This is where things get a little weird.
Some errors are completely okay to ignore. The most common two are:
- Single network interface warnings – if you’re doing network teaming or virtualization, you’re probably protecting your network through means that the clustering wizard can’t detect.
- No disks found for cluster validation – if you’re building an AlwaysOn configuration with no shared disk, like failover clustering on a UNC path or a pair of Availability Group replicas with local disk, this isn’t a problem.
But otherwise, read this report really carefully and fix the warnings before you go on to the next step. For example, if the two nodes have different Windows patch levels, get the missing updates installed first. (If you’re having difficulty getting some of the patches to apply, there’s your first sign that this isn’t a good candidate for a reliable AlwaysOn implementation – more like OftenOn, or OffAndOn.)
After you fix the issues, run the validation wizard again. This is important because the last validation report is saved in Failover Cluster Manager, and you always want that report to look good. When you call Microsoft (or a team of highly skilled consultants) for Availability Groups help, they’re going to start by looking at this validation report, and if it didn’t pass last time, that’s going to be a bad start.
Create the Cluster.
After a successful validation report, leave the “Create the cluster now” checkbox checked, and click Finish – your cluster will be created:
This checkbox is particularly diabolical – it will be checked by default as long as you didn’t have any heinously ugly showstopper errors, but even with mildly serious errors, it will still let you create the cluster. Make sure you fix the errors first.
You will be prompted for a cluster name – again, a little diabolical here, because this is not how you will address SQL Server. This name is how you will control the cluster itself:
Think of your cluster like a kitchen – a restaurant can have lots of cooks, but it will have only one head chef. Your head chef knows who’s doing what at all times, and bosses people around. The head chef never actually cooks anything – he just tells other people what to do.
Your cluster can have lots of SQL Server instances in it, and they can have lots of Availability Groups. We need one controller to know what’s going on, and that’s the cluster name.
In my case, I’m using SQL2016CLUSTER. You’ll notice that in my screenshot, it says “One or more DHCP IPv4 addresses were configured automatically” – don’t do that in your production environment. Use static IP addresses. You always want to know where the head chef is.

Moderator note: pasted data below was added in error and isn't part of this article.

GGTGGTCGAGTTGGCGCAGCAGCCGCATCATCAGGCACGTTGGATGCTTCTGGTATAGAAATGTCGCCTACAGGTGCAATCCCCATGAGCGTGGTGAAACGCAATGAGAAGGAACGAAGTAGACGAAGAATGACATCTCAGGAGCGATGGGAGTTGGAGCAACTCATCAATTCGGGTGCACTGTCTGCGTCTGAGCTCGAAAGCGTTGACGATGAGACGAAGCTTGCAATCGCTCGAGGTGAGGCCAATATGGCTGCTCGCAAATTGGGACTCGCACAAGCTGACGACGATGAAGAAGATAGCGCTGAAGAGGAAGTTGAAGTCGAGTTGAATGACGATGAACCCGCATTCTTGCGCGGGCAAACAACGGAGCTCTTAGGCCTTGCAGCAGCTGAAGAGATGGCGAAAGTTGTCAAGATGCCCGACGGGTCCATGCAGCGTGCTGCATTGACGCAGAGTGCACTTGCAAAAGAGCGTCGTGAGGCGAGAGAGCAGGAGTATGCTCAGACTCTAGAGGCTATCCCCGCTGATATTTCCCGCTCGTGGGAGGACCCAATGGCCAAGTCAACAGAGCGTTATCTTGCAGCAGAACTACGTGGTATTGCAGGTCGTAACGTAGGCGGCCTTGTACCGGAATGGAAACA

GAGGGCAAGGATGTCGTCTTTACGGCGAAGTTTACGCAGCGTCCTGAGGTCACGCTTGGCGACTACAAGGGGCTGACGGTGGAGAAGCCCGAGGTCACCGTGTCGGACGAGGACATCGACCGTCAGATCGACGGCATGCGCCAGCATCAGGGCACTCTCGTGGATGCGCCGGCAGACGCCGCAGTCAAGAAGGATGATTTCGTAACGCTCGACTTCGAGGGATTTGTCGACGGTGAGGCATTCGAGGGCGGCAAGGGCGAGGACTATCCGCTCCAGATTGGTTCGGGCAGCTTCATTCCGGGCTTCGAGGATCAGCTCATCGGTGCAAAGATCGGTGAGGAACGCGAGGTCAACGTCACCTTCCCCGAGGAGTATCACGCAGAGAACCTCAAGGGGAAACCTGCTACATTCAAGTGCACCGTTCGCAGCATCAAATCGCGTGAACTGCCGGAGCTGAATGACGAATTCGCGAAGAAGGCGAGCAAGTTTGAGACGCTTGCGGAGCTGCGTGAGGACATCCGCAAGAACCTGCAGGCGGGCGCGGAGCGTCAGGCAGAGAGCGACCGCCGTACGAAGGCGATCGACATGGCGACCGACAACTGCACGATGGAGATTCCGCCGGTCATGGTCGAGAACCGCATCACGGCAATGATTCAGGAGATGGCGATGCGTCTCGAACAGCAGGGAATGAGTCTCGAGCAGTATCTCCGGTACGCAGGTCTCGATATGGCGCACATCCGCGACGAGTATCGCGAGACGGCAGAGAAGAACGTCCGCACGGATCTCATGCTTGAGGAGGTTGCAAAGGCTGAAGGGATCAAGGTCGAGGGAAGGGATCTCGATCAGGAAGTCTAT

The next screen will prompt you to add all eligible storage to the cluster – uncheck that unless you’re building an AlwaysOn Failover Clustered Instance.
In a perfect world, the wizard finishes, your cluster is completed successfully, and your Failover Cluster Manager looks something like this:
Pay particular attention to the “Witness: None” line. Just like any good preacher, your cluster needs a witness, so right-click on the cluster name on the left side of the screen, click More Actions, and Configure Cluster Quorum Settings. In the next wizard, choose “Select the quorum witness” and choose either a disk (shared drive) or file share (UNC path) witness.
For my simple two-server configuration, I need a really reliable tiebreaker, so I’m going with a file share witness. I need it hosted on my most reliable server possible – in my simple lab, that’s one of my domain controllers, so I type in the server name and then click the Show Shared Folders button:
Click the New Shared Folder button, configure your file share, and exit the wizard. What I just did there is right for my lab, but only my lab – you’ll want to make some better-informed decisions in your production environment. For example, if all of my SQL Servers lived on virtual machines backed by NetApp storage, I’d probably use a file share right on the NetApp itself, because if that thing goes down, all my SQL Servers are hosed anyway.
Enable AlwaysOn Availability Groups on Each Server
On each replica, launch SQL Server Configuration Manager, then go into SQL Server Services, right-click on the SQL Server service, and click Properties.
On the AlwaysOn High Availability tab, check the box to Enable, and click OK. This won’t take effect until the SQL Server service is restarted. Repeat this on all of the SQL Servers.
Now let’s take a moment to reflect: we’ve got a pair of Windows servers that are in the same cluster, but at this point, there are no dependencies between the SQL Server services running. They can be hosting different databases, doing log shipping or mirroring between them, or have absolutely nothing in common. If you’re planning your first AG in production, the work done up to this point is a good amount of work to tackle in one maintenance window. I would schedule all of this for the first outage, and then let things simmer down for the next week or two before assembling the Availability Group components.